A first step in adenovirus replication is the separate synthesis of a complete viral genome and a complete viral capsid: The completed genome is then inserted, or “packaged,” into the finished capsid. The exact mechanism used by the virus to package a completed genome into a completed capsid to make a mature virion is not known. However, it is known that packaging of the adenovirus genome requires at least two elements.

First, there is a specific set of sequences, or motifs, mapping at the left end of the genome, which serve as the viral packaging signal. Adenoviral genomes without a packaging signal will not be inserted into a capsid structure. This packaging signal region can contain at least five functionally redundant domains, called “A repeats” (see, e.g., Grable (1990) J. Virol. 64:2047-2056; Grable (1992) J. Virol. 66:723-731). “A repeats” contain consensus motifs that may be able to function independently (Schmid (1997) J. of Virol. 71:3375-3384; Schmid (1998) J. Virol. 71:3375-3384). These motifs appear to be conserved among different adenovirus serotypes.

Second, a soluble trans-acting protein factor of about 52 to 55 kilodaltons (kDa), called the “52/55 kDa protein,” must be present during the replication process to form mature virions, i.e., capsids containing complete adenoviral genomes. Exactly how the 52/55 kDa protein is involved in the genome encapsulation process is not known. A trans-acting protein may bind directly, alone or with another protein, to the packaging signal. However, if a functional 52/55 kDa protein is not present, the completed adenoviral genome will not be inserted into a finished capsid structure (see, e.g., Gustin (1998) J. Virol. 72:7860-7870). The 52/55 kDa proteins show significant homology from serotype to serotype over most of the molecule; however, there are less well-conserved sequences at the amino and carboxyl termini (K. Gustin, Ph.D. Thesis, University of Michigan, 1998). These non-conserved amino and carboxyl termini may be involved in the serotype-specific binding of 52/55 kDa protein to cis-acting sequences or other trans-acting factors.

As published findings have reported that “A repeat” motifs appear conserved among different adenovirus serotypes and that the 52/55 kDa protein shows fairly limited homology from serotype to serotype, it was a surprising discovery that the adenoviral packaging cis- and trans-elements act in a serotype specific manner. For example, adenoviral type 7 (Ad7) serotype 52/55 kDa protein will not support genome encapsidation in combination with an adenoviral type 5 (Ad5) serotype packaging signal. The invention for the first time combines a replication defective gene therapy vector having a first cis-acting packaging signal with a helper virus having a second cis-acting packaging signal, wherein the gene therapy vector encodes a 52/55 kDa trans-acting protein only able to support the packaging activity of a first cis-acting packaging signal (leaving the helper virus without a functional encapsidation apparatus).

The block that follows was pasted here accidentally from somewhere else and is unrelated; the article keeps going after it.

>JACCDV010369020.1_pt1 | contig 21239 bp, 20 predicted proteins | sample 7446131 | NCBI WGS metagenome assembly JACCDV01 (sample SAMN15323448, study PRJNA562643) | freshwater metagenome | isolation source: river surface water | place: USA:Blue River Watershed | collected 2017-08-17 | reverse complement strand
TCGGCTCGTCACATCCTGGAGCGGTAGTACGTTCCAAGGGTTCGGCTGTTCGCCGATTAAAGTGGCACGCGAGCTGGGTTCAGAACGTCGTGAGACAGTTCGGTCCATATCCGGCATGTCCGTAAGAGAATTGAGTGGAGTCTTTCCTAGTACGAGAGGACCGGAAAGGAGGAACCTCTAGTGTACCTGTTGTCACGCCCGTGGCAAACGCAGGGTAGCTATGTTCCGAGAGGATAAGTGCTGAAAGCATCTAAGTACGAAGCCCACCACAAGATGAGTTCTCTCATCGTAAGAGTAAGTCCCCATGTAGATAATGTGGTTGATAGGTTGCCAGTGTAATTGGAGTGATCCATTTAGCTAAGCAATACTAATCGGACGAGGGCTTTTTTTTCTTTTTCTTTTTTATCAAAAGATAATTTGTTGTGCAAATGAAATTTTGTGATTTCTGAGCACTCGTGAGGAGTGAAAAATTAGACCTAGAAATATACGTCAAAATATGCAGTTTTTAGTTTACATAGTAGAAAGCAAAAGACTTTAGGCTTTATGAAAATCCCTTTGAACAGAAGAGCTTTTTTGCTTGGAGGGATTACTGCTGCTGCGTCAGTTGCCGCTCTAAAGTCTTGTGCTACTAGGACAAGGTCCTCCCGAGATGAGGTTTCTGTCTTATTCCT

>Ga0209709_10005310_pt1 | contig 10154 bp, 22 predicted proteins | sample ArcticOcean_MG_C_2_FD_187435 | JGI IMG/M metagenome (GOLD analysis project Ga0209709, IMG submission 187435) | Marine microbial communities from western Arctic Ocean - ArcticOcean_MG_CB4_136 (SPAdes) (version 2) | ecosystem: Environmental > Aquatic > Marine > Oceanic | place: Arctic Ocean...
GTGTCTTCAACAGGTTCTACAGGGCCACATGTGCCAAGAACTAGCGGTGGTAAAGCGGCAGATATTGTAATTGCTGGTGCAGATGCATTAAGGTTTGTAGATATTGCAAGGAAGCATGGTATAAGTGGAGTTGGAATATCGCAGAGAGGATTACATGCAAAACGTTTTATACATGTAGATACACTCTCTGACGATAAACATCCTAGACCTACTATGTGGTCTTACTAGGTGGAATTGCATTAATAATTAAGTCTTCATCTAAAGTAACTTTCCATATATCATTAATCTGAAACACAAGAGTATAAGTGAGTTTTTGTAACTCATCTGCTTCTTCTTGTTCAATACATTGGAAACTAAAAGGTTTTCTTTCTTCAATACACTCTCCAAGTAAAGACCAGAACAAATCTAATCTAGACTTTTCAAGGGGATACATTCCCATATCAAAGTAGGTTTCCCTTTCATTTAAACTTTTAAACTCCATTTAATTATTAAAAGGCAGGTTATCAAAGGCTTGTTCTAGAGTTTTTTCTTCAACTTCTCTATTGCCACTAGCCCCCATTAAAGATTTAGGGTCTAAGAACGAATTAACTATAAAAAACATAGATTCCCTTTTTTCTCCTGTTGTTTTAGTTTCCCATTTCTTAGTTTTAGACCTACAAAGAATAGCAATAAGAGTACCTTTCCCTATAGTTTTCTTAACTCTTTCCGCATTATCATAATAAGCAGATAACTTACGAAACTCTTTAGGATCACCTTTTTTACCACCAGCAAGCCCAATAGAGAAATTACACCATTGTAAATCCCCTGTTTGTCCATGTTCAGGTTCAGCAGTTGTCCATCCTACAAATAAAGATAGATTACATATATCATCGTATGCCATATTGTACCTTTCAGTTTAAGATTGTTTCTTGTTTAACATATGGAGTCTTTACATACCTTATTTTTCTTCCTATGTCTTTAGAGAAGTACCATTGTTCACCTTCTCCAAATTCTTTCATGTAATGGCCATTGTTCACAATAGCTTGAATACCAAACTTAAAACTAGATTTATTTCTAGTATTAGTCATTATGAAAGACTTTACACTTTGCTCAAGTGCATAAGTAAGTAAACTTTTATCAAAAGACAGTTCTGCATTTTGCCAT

Typically, the 52/55 kDa trans-acting protein only able to support the packaging activity of the second cis-acting packaging signal is a 52/55 kDa polypeptide derived from the same serotype as that of the second cis-acting signal. This novel strategy provides a means of making replication defective virion preparations substantially free of replication competent “helper” virus (i.e., little to no “helper outgrowth” contamination). Thus, the invention provides novel adenoviral vectors and vectors systems for producing replication deficient vectors. It also provides novel means of making and using these vectors.

Definitions

Unless defined otherwise, all technical and scientific terms used herein have the meaning commonly understood by a person skilled in the art to which this invention belongs. As used herein, the following terms have the meanings ascribed to them unless specified otherwise.

The term “adenovirus” or “Ad” includes all adenoviruses, including all members of the known six subgenera, classified as A to F, and the 47 known distinct human serotypes, as described in detail below. The term “adenovirus serotype” means the individual members of this viral genus that are defined and identified by their expression of at least one serotype-specific epitope. The invention incorporates the different cis- and trans-acting Ad genome packaging factors from all Ad serotypes, including all human and non-human strains.

The term “adenovirus serotype cis-acting packaging sequence” means the set of sequences mapping at the left end of the Ad genome which serve as cis-acting, serotype-specific packaging signals for inserting the Ad genome (or any nucleic acid comprising the packaging signal) into a complete Ad viral capsid, as described in detail below. The term includes the cis-acting packaging signal sequences of any size or variation that retain their packaging and serotype specific characteristics. The term includes the cis-acting packaging signal sequences from any serotype, including those from strains whose packaging factors have not been characterized in detail; these cis- (and trans-) acting packing factors can be identified either by sequence identity (homology) to known cis-acting packaging signal nucleic acid from other serotypes and/or by functional assays, as described in detail below.

The term “adenovirus serotype 52/55 kDa trans-acting protein” or “52/55 kDa protein” means a soluble trans-acting protein factor that must be present during the Ad replication process to complement the above-described cis-acting packaging signal to encapsidate the Ad genome in a serotype specific manner. The term includes polypeptides that are actually 52 to 55 kDa in size and functional (serotype specificity and packaging) equivalents, which can include smaller fragments of the wild type polypeptide. The term includes 52/55 kDa protein-encoding sequences from any serotype, including those from strains whose packaging factors have not been characterized in detail; these can be identified either by sequence identity (homology) to previously characterized 52/55 proteins from other to serotypes and/or by functional assays, as described in detail below.